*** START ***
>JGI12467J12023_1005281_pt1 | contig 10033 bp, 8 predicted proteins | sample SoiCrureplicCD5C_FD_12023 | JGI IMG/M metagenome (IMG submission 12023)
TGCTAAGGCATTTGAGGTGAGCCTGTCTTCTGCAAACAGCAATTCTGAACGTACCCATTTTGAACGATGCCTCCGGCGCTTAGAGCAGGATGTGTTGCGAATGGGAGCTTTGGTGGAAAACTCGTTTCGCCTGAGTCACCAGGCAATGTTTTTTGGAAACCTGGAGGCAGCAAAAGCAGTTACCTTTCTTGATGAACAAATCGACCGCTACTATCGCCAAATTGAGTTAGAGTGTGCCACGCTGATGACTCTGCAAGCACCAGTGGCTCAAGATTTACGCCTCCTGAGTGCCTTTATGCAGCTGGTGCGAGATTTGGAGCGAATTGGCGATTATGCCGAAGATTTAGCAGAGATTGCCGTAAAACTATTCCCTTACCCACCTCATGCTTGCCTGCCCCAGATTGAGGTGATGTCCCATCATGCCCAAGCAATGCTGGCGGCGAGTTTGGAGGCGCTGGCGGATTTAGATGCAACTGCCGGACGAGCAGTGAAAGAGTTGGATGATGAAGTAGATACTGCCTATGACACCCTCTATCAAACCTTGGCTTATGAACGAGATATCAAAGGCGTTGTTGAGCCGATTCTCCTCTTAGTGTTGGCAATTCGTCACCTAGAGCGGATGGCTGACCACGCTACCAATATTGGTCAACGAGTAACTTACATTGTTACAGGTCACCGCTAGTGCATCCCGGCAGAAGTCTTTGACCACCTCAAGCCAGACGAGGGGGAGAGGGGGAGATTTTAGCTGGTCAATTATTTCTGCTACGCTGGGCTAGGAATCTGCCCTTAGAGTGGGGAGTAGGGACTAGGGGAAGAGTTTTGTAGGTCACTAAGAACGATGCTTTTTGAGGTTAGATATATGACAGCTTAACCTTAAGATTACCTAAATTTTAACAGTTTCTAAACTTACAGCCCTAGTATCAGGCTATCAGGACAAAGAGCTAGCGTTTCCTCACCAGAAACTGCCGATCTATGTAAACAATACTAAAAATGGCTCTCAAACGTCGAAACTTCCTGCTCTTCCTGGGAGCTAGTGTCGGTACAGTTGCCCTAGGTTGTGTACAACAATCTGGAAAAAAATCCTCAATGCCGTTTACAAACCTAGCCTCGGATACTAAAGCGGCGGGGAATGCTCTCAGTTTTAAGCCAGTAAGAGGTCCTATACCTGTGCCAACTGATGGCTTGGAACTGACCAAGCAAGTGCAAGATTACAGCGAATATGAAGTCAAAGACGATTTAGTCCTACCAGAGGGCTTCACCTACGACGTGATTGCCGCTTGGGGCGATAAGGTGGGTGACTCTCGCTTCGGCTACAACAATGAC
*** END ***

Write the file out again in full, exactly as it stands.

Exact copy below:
>JGI12467J12023_1005281_pt1 | contig 10033 bp, 8 predicted proteins | sample SoiCrureplicCD5C_FD_12023 | JGI IMG/M metagenome (IMG submission 12023)
TGCTAAGGCATTTGAGGTGAGCCTGTCTTCTGCAAACAGCAATTCTGAACGTACCCATTTTGAACGATGCCTCCGGCGCTTAGAGCAGGATGTGTTGCGAATGGGAGCTTTGGTGGAAAACTCGTTTCGCCTGAGTCACCAGGCAATGTTTTTTGGAAACCTGGAGGCAGCAAAAGCAGTTACCTTTCTTGATGAACAAATCGACCGCTACTATCGCCAAATTGAGTTAGAGTGTGCCACGCTGATGACTCTGCAAGCACCAGTGGCTCAAGATTTACGCCTCCTGAGTGCCTTTATGCAGCTGGTGCGAGATTTGGAGCGAATTGGCGATTATGCCGAAGATTTAGCAGAGATTGCCGTAAAACTATTCCCTTACCCACCTCATGCTTGCCTGCCCCAGATTGAGGTGATGTCCCATCATGCCCAAGCAATGCTGGCGGCGAGTTTGGAGGCGCTGGCGGATTTAGATGCAACTGCCGGACGAGCAGTGAAAGAGTTGGATGATGAAGTAGATACTGCCTATGACACCCTCTATCAAACCTTGGCTTATGAACGAGATATCAAAGGCGTTGTTGAGCCGATTCTCCTCTTAGTGTTGGCAATTCGTCACCTAGAGCGGATGGCTGACCACGCTACCAATATTGGTCAACGAGTAACTTACATTGTTACAGGTCACCGCTAGTGCATCCCGGCAGAAGTCTTTGACCACCTCAAGCCAGACGAGGGGGAGAGGGGGAGATTTTAGCTGGTCAATTATTTCTGCTACGCTGGGCTAGGAATCTGCCCTTAGAGTGGGGAGTAGGGACTAGGGGAAGAGTTTTGTAGGTCACTAAGAACGATGCTTTTTGAGGTTAGATATATGACAGCTTAACCTTAAGATTACCTAAATTTTAACAGTTTCTAAACTTACAGCCCTAGTATCAGGCTATCAGGACAAAGAGCTAGCGTTTCCTCACCAGAAACTGCCGATCTATGTAAACAATACTAAAAATGGCTCTCAAACGTCGAAACTTCCTGCTCTTCCTGGGAGCTAGTGTCGGTACAGTTGCCCTAGGTTGTGTACAACAATCTGGAAAAAAATCCTCAATGCCGTTTACAAACCTAGCCTCGGATACTAAAGCGGCGGGGAATGCTCTCAGTTTTAAGCCAGTAAGAGGTCCTATACCTGTGCCAACTGATGGCTTGGAACTGACCAAGCAAGTGCAAGATTACAGCGAATATGAAGTCAAAGACGATTTAGTCCTACCAGAGGGCTTCACCTACGACGTGATTGCCGCTTGGGGCGATAAGGTGGGTGACTCTCGCTTCGGCTACAACAATGAC